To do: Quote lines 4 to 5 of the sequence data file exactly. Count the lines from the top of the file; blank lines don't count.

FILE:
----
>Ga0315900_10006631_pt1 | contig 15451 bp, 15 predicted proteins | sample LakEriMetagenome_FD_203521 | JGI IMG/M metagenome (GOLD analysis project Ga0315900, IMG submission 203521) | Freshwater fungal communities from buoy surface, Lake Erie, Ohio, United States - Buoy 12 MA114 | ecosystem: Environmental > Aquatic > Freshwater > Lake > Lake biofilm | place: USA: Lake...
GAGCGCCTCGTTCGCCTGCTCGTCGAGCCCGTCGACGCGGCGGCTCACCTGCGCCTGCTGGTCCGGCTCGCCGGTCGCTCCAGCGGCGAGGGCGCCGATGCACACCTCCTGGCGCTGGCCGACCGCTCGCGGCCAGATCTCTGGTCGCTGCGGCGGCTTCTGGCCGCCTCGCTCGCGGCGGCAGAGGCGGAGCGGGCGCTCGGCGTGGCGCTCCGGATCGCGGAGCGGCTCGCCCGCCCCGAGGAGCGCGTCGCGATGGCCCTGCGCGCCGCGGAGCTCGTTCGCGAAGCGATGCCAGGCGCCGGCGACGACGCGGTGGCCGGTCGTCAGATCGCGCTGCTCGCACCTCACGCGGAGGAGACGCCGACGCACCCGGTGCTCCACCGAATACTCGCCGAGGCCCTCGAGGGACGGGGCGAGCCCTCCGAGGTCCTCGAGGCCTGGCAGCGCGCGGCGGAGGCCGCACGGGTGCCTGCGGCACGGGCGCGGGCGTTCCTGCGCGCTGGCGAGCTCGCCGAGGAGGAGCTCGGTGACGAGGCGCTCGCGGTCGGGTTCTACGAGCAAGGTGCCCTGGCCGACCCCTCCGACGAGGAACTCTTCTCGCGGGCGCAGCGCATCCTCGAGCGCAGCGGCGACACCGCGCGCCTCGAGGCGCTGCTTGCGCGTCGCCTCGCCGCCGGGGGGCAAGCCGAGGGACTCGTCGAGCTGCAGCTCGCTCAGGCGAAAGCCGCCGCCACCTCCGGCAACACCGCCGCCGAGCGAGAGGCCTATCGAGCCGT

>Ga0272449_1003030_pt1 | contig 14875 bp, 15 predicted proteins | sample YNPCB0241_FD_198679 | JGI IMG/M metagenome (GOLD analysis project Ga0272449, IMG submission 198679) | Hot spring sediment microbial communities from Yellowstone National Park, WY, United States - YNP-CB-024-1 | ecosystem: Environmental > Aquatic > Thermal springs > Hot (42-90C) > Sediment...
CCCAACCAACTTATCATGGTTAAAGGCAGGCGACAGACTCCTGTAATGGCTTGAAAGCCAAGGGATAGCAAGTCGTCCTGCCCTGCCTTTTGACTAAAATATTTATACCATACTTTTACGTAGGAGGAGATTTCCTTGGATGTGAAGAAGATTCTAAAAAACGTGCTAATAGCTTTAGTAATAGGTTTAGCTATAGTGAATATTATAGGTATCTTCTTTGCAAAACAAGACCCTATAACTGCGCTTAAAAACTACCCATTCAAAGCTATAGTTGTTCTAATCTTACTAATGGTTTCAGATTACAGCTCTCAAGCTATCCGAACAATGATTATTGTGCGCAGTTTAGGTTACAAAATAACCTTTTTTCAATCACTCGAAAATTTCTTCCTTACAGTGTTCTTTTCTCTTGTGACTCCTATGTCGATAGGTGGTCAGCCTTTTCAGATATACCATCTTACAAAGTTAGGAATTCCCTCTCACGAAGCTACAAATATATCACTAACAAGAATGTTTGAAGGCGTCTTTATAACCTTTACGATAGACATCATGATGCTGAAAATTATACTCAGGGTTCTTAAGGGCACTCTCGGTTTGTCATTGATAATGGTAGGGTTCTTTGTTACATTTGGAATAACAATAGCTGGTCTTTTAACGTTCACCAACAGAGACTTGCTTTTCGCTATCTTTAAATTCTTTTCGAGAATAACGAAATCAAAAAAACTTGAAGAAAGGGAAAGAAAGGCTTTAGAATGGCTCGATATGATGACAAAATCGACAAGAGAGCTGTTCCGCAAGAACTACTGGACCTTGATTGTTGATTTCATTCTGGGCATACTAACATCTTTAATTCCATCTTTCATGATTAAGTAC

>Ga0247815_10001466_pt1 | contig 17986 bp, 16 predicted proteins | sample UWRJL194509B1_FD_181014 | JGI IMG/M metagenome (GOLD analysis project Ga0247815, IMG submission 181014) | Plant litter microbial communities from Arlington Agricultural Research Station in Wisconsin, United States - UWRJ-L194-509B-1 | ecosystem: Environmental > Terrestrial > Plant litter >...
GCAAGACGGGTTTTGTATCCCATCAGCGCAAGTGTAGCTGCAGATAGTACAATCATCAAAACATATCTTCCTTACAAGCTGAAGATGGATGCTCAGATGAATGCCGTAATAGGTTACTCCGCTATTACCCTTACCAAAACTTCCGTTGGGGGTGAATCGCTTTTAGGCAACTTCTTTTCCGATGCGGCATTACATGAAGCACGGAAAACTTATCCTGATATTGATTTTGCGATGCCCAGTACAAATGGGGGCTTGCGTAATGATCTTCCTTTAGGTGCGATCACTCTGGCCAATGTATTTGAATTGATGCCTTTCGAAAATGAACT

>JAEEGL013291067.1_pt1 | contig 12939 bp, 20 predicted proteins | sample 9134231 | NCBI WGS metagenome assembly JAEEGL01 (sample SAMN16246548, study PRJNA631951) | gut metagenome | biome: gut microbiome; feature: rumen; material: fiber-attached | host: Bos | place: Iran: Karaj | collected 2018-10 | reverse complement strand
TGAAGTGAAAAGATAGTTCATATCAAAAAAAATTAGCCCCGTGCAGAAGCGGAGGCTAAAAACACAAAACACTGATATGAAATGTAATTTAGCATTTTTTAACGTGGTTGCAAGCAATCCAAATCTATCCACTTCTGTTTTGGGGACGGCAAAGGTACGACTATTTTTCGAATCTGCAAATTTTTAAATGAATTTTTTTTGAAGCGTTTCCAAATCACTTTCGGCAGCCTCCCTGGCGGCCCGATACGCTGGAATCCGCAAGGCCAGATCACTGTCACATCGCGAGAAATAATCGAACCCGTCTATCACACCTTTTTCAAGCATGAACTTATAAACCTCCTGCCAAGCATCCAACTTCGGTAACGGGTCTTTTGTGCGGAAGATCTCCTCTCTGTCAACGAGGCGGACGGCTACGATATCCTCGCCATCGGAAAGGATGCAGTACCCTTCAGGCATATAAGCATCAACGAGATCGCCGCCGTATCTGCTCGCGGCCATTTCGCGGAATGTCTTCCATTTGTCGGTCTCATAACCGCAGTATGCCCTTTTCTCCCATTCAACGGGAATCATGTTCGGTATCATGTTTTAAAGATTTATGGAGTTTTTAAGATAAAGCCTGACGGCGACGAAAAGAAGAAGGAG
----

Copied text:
CCCAACCAACTTATCATGGTTAAAGGCAGGCGACAGACTCCTGTAATGGCTTGAAAGCCAAGGGATAGCAAGTCGTCCTGCCCTGCCTTTTGACTAAAATATTTATACCATACTTTTACGTAGGAGGAGATTTCCTTGGATGTGAAGAAGATTCTAAAAAACGTGCTAATAGCTTTAGTAATAGGTTTAGCTATAGTGAATATTATAGGTATCTTCTTTGCAAAACAAGACCCTATAACTGCGCTTAAAAACTACCCATTCAAAGCTATAGTTGTTCTAATCTTACTAATGGTTTCAGATTACAGCTCTCAAGCTATCCGAACAATGATTATTGTGCGCAGTTTAGGTTACAAAATAACCTTTTTTCAATCACTCGAAAATTTCTTCCTTACAGTGTTCTTTTCTCTTGTGACTCCTATGTCGATAGGTGGTCAGCCTTTTCAGATATACCATCTTACAAAGTTAGGAATTCCCTCTCACGAAGCTACAAATATATCACTAACAAGAATGTTTGAAGGCGTCTTTATAACCTTTACGATAGACATCATGATGCTGAAAATTATACTCAGGGTTCTTAAGGGCACTCTCGGTTTGTCATTGATAATGGTAGGGTTCTTTGTTACATTTGGAATAACAATAGCTGGTCTTTTAACGTTCACCAACAGAGACTTGCTTTTCGCTATCTTTAAATTCTTTTCGAGAATAACGAAATCAAAAAAACTTGAAGAAAGGGAAAGAAAGGCTTTAGAATGGCTCGATATGATGACAAAATCGACAAGAGAGCTGTTCCGCAAGAACTACTGGACCTTGATTGTTGATTTCATTCTGGGCATACTAACATCTTTAATTCCATCTTTCATGATTAAGTAC

>Ga0247815_10001466_pt1 | contig 17986 bp, 16 predicted proteins | sample UWRJL194509B1_FD_181014 | JGI IMG/M metagenome (GOLD analysis project Ga0247815, IMG submission 181014) | Plant litter microbial communities from Arlington Agricultural Research Station in Wisconsin, United States - UWRJ-L194-509B-1 | ecosystem: Environmental > Terrestrial > Plant litter >...